What happens when we die? It's a question that simply cannot be answered; not by me, by you, or by anyone walking this planet right now. Sure, we all have opinions or beliefs that we can rest our heads on. But nothing is for certain. Doctors, scientists, religious figures, everyone has tried to definitively put to rest that which is unknown. Light? Darkness? Nothing at all? For German one man project Lebensnacht, there is a different answer. On this, his third studio album, he examines the possibility that when the days come to an end, you meet with your inner self in an unstable and undefined space, "where raging chaos and ultimate universal law unite into eternity." Heavy, weighty thoughts. But how, through an album of ambient and sometimes heavenly black metal, can he explain his theory? Uudelleensyntynyt Ikuiseen Pimeyteen speaks for itself. And it speaks loudly.
Even within the first few seconds of Erwacht, you are given the sense of floating through an expansive abyss. The tempo is relaxed, but not plodding along. And that key distinction helps form the balance between slow and deliberate. Yes, the production lacks an overall clarity, but but yet it somehow draws you in with the fuzzy guitar and bass. Even as Blutmeer takes that one step further, coating the entire mix in a grainy distortion, it doesn't push the envelope too far. To that point, however, it is the more solemn and atmospheric sections that resonate most loudly, both in writing and production. These pieces, scattered at opportune times throughout the album, allow the central melodies to shine through. It also, by contrast, makes the harsh vocal lines all the more prevalent. In Blutsturm, the two come face to face, as a guitar and voice clash, as light and dark do in our minds. Even when the execution isn't perfect, the set up of one section before the next is well thought out. As chaos gives way to cloudiness, Tranzendenz establishes itself as the complete package, balancing sections of heart beats and pianos with levels of distortion that would push the most high end audio equipment to the brink.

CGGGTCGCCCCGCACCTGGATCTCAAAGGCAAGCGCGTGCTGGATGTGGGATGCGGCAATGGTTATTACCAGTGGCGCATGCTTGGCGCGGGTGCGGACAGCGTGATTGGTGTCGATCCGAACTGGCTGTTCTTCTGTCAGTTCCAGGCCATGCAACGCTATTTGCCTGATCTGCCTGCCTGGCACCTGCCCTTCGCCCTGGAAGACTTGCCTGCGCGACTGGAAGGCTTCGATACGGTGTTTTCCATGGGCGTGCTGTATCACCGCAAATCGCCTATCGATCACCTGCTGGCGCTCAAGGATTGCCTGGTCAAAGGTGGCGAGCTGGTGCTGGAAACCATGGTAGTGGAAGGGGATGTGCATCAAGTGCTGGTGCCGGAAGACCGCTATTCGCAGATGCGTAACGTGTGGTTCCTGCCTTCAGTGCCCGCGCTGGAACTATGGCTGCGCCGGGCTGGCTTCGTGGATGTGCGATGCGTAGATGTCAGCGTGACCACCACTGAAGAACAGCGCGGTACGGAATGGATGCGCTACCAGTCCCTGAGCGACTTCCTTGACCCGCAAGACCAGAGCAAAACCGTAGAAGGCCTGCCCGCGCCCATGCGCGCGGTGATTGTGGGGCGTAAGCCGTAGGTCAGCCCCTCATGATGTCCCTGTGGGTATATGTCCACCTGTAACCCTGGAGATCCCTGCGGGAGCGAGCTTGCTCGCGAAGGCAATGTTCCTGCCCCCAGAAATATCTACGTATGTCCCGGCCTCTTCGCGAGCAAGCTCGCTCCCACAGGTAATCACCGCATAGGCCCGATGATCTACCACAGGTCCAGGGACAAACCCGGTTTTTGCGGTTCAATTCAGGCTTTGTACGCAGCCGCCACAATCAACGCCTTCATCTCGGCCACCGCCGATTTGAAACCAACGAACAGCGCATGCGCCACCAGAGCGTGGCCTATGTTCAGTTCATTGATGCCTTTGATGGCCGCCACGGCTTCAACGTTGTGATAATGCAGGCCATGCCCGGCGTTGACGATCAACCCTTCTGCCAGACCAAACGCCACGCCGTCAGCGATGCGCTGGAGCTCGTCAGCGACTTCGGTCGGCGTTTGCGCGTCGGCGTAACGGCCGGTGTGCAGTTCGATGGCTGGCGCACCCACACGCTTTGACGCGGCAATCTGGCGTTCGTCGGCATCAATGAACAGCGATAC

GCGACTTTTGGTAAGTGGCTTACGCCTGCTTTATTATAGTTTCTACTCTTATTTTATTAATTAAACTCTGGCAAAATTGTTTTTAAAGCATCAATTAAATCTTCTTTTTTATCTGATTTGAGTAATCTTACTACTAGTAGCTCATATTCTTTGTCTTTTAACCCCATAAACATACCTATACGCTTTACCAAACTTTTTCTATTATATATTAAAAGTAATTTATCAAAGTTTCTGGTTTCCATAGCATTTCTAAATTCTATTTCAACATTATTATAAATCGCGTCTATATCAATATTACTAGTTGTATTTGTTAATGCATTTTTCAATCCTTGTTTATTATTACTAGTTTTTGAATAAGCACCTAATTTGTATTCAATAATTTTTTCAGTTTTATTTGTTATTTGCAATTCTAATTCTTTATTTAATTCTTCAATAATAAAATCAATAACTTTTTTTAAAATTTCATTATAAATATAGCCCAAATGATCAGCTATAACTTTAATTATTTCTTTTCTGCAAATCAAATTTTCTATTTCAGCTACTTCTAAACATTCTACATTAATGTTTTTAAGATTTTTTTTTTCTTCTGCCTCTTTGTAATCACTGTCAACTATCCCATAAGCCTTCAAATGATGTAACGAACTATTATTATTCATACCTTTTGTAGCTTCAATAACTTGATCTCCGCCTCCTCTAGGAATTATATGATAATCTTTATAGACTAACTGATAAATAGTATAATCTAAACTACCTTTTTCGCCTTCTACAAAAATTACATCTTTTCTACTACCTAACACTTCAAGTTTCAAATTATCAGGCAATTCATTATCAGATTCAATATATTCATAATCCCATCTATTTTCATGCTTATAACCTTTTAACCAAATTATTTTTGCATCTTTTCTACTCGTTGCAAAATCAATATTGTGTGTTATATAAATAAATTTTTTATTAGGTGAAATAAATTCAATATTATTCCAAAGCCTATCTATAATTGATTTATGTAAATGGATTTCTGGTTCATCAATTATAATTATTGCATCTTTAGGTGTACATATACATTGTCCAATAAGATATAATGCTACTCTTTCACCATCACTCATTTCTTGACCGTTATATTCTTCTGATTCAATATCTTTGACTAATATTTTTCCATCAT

Where it leaves off, Zwiegespräch picks up. This isn't as subtle and forgiving in delivery, but it echoes the same emotional response. The brightest spots on the album come when the darkness surrenders to the light, something that, sporadically, can be the difference between success and failure. The balance here isn't perfect, but it resides in the gray area between the two. It seems to be the intention to walk that line without grace, trouncing and jumping from one side to the other in clumsy changes of mood. Erkenntniss changes that stance, showing a great deal of patience in the musical progression, and also adopting a fair amount of subtlety in the eventual shift. Even with the production now mirroring the tin can of old school black metal, there is a fair amount of sway and beauty to be found. The story can be captured here more than ever; having gone through turbulence to arrive at some degree of peace, Ende sees ocean waves crashing on solemn shores. The worst is over, and you find yourself relieved.
You can choose to accept or deny the premise on which this album is constructed. That choice, which is always up to the listener, may have a large stake in how much or how little the album means to you. Lebensnacht, or at least the man behind the name, explores that which cannot be answered. And while this collection of tracks won't make you change your mind, or reevaluate your belief structure, it does, through sound and structure, create a fairly vivid picture of what this person believes to be true. That, in and of itself, is an incredible feat. But where the album succeeds intellectually, it doesn't always do so in the literal sense. The lackluster production is a distraction far too often, masking so many of the most intensely performed sections. You can strain your ears to pick out key melodies, important changes in mood and tempo, but with each fuzzy guitar chord, it becomes more and more difficult to dissect the layers beneath. It leaves Uudelleensyntynyt Ikuiseen Pimeyteen at odds with itself; much like the inner struggle it represents.
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